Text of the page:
Monday

23rd May 2022

EU warns UK to be 'very careful' in diplomatic status row

  • The Europe House HQ in London, home to the EU delegation to the UK, formerly known as the EU representation. The building itself was formerly the Conservative Party's head office (Photo: European Commission)

The EU's top Brexit official, Michel Barnier on Thursday (21 January) warned London that the UK should be "very careful" how it handles the status of the EU's ambassador to London in the wake of Brexit.

The UK has raised eyebrows in Brussels and at home over its reluctance to give full diplomatic privileges to João Vale de Almeida, the EU's ambassador to the UK.

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Barnier, who was the chief Brexit negotiator for the EU and has been appointed as a special Brexit advisor to the EU Commission, said at an event that "it would be wise for the UK to find a clever solution".

The UK wants to treat the EU's London representation as merely an international organisation, and argues that the EU ambassador and his staff should not have the privileges and immunities granted to diplomats under the Vienna Convention.

In the over 140 countries where the EU has a delegation, its ambassador is granted the same status as diplomats representing sovereign countries.

The EU has argued (in a position which was supported by the UK when it was a member), that the bloc is not a classical international organisation, because it has its own currency, judicial system and has the power to make laws.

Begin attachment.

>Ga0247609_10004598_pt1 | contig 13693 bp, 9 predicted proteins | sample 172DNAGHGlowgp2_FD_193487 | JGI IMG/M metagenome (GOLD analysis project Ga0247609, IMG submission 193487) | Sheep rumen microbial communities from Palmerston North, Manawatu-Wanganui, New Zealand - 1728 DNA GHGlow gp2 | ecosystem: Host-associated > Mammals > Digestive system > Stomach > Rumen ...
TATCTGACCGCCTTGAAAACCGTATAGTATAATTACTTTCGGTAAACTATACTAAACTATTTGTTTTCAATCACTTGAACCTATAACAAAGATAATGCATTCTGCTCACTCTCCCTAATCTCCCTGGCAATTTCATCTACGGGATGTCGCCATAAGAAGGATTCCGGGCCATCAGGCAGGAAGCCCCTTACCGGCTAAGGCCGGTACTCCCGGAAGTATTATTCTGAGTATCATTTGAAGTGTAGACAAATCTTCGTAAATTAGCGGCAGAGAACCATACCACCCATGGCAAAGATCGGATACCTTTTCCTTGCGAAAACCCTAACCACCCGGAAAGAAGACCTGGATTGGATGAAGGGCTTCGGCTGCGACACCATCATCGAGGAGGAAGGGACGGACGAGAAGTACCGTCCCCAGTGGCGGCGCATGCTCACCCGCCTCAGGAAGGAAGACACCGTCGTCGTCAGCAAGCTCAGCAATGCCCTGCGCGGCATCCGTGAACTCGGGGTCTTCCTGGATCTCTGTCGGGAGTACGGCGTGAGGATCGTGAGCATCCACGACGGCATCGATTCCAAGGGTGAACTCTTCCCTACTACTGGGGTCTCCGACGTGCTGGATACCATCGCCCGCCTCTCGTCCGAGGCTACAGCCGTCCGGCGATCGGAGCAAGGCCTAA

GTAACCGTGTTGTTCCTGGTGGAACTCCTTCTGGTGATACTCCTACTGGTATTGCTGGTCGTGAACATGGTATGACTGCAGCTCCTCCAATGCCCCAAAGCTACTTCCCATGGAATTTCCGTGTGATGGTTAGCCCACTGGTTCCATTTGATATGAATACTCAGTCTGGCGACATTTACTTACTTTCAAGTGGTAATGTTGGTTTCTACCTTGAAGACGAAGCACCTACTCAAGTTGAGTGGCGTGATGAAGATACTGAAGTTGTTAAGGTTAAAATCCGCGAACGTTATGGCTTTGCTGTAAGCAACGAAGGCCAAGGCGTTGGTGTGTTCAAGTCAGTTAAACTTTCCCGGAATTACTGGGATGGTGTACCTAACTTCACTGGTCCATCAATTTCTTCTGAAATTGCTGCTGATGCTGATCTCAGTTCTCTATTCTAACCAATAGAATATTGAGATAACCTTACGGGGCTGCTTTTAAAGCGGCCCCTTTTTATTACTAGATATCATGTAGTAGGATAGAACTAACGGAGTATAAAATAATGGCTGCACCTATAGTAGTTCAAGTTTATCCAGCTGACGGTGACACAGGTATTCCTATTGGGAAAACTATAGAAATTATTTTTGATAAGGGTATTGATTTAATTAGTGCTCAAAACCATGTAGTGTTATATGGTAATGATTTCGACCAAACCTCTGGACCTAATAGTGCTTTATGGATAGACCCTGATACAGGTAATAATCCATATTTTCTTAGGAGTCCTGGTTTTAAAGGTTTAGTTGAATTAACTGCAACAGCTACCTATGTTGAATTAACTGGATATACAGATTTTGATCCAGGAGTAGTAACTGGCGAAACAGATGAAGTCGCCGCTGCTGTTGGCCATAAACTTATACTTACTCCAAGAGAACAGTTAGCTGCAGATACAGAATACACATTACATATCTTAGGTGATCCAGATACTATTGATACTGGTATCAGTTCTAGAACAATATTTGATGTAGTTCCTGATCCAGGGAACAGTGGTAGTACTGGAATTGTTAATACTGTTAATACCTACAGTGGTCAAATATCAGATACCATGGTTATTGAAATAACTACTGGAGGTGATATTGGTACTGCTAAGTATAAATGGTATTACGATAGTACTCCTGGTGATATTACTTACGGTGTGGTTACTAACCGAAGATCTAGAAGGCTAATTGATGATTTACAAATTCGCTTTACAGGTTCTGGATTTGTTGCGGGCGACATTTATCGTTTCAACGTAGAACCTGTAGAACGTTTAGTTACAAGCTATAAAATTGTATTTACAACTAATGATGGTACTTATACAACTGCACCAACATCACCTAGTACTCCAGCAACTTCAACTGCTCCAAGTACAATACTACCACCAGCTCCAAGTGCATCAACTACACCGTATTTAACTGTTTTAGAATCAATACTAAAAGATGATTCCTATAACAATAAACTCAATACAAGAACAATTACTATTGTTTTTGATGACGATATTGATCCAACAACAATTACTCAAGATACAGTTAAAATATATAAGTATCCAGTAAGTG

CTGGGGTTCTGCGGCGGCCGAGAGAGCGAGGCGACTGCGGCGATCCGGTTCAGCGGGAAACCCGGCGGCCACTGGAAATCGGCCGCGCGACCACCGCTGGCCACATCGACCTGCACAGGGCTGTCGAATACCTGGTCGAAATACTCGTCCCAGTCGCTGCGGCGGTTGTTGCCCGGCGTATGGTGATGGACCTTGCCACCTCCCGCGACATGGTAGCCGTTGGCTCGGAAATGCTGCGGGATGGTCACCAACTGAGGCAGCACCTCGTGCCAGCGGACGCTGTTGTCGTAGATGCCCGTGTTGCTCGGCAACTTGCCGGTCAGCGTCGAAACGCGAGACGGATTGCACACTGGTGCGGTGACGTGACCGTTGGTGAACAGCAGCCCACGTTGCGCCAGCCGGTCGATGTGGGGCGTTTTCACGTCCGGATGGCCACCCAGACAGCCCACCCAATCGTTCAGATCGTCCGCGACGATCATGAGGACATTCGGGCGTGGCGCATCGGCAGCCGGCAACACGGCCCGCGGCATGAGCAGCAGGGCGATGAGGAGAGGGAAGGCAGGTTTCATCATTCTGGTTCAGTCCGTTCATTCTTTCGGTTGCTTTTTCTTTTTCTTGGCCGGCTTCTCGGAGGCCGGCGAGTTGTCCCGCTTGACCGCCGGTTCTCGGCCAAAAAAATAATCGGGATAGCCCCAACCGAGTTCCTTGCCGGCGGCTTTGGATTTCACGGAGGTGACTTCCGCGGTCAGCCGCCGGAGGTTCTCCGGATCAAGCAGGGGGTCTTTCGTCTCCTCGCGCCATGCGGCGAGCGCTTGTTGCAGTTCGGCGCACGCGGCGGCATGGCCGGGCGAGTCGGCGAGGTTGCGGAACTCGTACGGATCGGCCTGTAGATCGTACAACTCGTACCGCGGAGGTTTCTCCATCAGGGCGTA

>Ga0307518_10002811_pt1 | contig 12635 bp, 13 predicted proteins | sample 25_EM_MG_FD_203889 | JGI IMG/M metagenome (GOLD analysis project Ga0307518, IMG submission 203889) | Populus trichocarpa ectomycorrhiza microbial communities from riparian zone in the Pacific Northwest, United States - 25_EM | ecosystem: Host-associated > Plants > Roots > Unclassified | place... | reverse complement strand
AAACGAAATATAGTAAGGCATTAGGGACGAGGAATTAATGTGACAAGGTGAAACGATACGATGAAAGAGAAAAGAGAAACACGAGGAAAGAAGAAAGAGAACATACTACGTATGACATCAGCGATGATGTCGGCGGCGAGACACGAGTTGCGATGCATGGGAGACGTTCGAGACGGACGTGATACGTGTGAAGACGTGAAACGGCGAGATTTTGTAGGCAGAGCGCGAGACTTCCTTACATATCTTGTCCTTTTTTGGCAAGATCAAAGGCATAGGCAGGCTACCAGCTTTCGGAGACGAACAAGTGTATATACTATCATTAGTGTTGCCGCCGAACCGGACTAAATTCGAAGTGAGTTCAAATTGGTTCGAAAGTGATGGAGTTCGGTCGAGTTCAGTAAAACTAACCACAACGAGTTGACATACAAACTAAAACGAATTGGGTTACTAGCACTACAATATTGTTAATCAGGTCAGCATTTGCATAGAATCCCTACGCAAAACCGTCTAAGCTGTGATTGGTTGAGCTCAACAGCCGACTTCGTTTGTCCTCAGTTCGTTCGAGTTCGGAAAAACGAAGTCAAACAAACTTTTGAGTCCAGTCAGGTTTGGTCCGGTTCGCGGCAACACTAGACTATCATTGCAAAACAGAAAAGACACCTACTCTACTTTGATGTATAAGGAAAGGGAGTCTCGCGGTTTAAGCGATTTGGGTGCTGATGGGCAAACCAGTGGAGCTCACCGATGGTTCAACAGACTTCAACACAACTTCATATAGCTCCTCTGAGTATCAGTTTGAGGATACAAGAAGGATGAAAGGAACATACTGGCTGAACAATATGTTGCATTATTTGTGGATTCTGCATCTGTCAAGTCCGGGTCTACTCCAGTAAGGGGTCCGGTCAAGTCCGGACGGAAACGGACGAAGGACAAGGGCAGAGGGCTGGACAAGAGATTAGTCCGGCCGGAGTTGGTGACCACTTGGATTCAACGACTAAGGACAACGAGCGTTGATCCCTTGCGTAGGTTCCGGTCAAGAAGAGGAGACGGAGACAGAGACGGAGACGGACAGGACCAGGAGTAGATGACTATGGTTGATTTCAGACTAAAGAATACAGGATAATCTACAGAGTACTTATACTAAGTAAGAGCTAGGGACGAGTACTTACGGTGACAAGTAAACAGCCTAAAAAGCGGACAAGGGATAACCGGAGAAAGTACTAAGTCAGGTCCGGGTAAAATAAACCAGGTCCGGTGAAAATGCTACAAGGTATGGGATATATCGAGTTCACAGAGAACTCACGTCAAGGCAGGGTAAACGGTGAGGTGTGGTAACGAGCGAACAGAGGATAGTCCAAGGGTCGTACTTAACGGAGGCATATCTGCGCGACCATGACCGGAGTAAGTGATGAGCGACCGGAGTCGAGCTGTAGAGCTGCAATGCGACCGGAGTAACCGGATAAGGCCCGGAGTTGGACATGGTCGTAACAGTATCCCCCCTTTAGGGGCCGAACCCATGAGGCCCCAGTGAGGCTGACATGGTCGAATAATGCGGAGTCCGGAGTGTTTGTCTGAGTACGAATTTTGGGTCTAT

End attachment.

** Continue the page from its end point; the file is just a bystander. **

"I know the spin, and sometimes more than the spin, of the UK authorities speaking about the EU like an international organisation, but we are not an international organisation like the others. We are the union, and the UK took part in this union for more than 47 years," Barnier said.

"I hope that we will be able together to find a clever and objective solution to the status of the EU in London," he added.

The EU's foreign affairs chief Josep Borrell has written to the British foreign secretary Dominic Raab, to express his "serious concerns", the BBC reported.

"The arrangements offered do not reflect the specific character of the EU, nor do they respond to the future relationship between the EU and the UK as an important third country," Borrell said in the letter seen by the BBC.

"This is simply petty," the Conservative MP and defence committee chairman, Tobias Ellwood, tweeted.

"[US president Joe] Biden commits to strengthening alliances and we engage in silly spats which will not help strengthen security and trade cooperation. We are better than this," he added.

"Feels petty and, just as important, at odds with the PM's [Boris Johnson] desire to move on from these arguments and try to bring the country back together," former chief of staff to prime minister Theresa May, Gavin Barwell tweeted.

He said it was "difficult to understand why the government is refusing to give EU diplomats full diplomatic status, when the UK used to support this, and every other country does it.

The UK's move echoed similar action by the Trump administration when it downgraded the diplomatic status of the EU mission for nearly a year.

After a backlash from the EU, including London at the time, the US reversed its position in March 2019.

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